Central American leaders warn of impact of high food and oil prices
Central American leaders at the World Economic Forum on Latin America warned that the impact of climbing food and oil prices could undo recent gains that their economies have made.
“This is a perfect storm,” said Elias Antonio Saca, the President of El Salvador. “How long can we withstand the situation? We have to feed our people and commodities are becoming scarce. This scandalous storm might become a hurricane that could upset not only our economies but also the stability of our countries.”
Added Manuel Zelaya Rosales, President of Honduras: “International organizations need to develop urgent measures. We are not asking for donations but short-term lines of credit for food and alternative, renewable and clean energy. Either globalization is a trick – or it is an opportunity.”
More than 500 business, government and civil society leaders from 40 countries are participating in the two-day World Economic Forum on Latin America, which ends later today.
The Central American leaders also warned of growing populism and nationalism. A balance should be struck between state control and the free market.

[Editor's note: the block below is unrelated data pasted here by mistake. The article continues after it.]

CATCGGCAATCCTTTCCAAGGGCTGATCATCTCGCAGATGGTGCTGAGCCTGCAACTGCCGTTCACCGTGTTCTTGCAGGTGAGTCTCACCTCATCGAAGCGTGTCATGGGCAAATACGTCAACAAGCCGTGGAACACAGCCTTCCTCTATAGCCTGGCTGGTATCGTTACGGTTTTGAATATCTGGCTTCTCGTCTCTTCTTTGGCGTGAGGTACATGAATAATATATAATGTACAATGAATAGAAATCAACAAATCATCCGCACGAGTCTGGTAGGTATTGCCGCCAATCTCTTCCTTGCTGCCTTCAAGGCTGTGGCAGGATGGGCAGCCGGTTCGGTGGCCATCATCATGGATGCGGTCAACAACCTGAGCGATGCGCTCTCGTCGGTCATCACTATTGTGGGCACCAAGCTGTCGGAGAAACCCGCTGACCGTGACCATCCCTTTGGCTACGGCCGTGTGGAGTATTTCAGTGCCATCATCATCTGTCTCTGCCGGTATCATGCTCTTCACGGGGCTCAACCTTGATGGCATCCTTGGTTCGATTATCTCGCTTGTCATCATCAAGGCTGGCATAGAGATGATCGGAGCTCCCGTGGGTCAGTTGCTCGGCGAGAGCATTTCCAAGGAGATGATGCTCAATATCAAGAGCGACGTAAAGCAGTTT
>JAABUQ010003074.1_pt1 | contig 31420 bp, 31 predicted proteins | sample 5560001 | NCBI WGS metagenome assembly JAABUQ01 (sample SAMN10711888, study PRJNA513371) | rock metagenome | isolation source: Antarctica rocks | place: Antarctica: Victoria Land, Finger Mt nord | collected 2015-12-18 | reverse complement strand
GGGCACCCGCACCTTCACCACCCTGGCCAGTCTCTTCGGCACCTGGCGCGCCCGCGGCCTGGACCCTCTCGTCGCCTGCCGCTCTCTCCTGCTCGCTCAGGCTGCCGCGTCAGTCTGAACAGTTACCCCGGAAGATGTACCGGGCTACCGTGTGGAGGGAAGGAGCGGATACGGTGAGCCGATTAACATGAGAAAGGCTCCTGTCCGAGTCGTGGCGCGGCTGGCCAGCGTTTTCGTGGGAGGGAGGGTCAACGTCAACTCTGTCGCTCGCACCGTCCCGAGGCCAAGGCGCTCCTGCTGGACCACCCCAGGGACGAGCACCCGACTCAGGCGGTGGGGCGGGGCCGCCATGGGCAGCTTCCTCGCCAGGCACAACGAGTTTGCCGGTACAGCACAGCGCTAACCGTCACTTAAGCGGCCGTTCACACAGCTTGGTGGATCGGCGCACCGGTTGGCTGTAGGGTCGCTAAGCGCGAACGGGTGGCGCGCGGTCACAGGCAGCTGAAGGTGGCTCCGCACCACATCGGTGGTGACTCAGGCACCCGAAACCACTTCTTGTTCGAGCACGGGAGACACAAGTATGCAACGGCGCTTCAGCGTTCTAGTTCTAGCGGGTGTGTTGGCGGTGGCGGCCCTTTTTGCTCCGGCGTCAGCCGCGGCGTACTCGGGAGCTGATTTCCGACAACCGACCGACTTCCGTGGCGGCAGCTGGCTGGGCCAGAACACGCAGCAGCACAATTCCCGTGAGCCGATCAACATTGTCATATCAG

“The state has to be the major facilitator,” reckoned Patrick Manning, Prime Minister of Trinidad and Tobago. “The answer lies not on either extreme; the pendulum should be in the centre.”
Said Eduardo Sojo Garza-Aldape, Secretary of the Economy of Mexico: “You need the participation of the state but it is a strategic role so that all can benefit from the market.”
The main concern of the countries in Latin America should be “to build sound democratic structures”, argued Álvaro Colom Caballeros, President of Guatemala. He added: “Each country today is trying to find its own model.”
Central American and Caribbean nations must also work more closely together to take advantage of pooled resources and a larger combined market, the leaders said. They must cooperate to combat regional problems such as organized crime, the drug trade, and the trafficking in humans and illicit goods. Gone are the days when countries in the region settled their differences through conflict.
“We now favour dialogue and agreement rather than intransigence and exclusion,” said Jaime Morales Carazo, Vice-President of Nicaragua. “We are freeing ourselves from our dependence on the past.”
He noted that he had been a leader of the Contra forces in Nicaragua but agreed to join the administration of Sandinista leader Daniel Ortega Saavedra. “We have left behind the past while respecting our ideological differences which are becoming less and less,” Morales explained.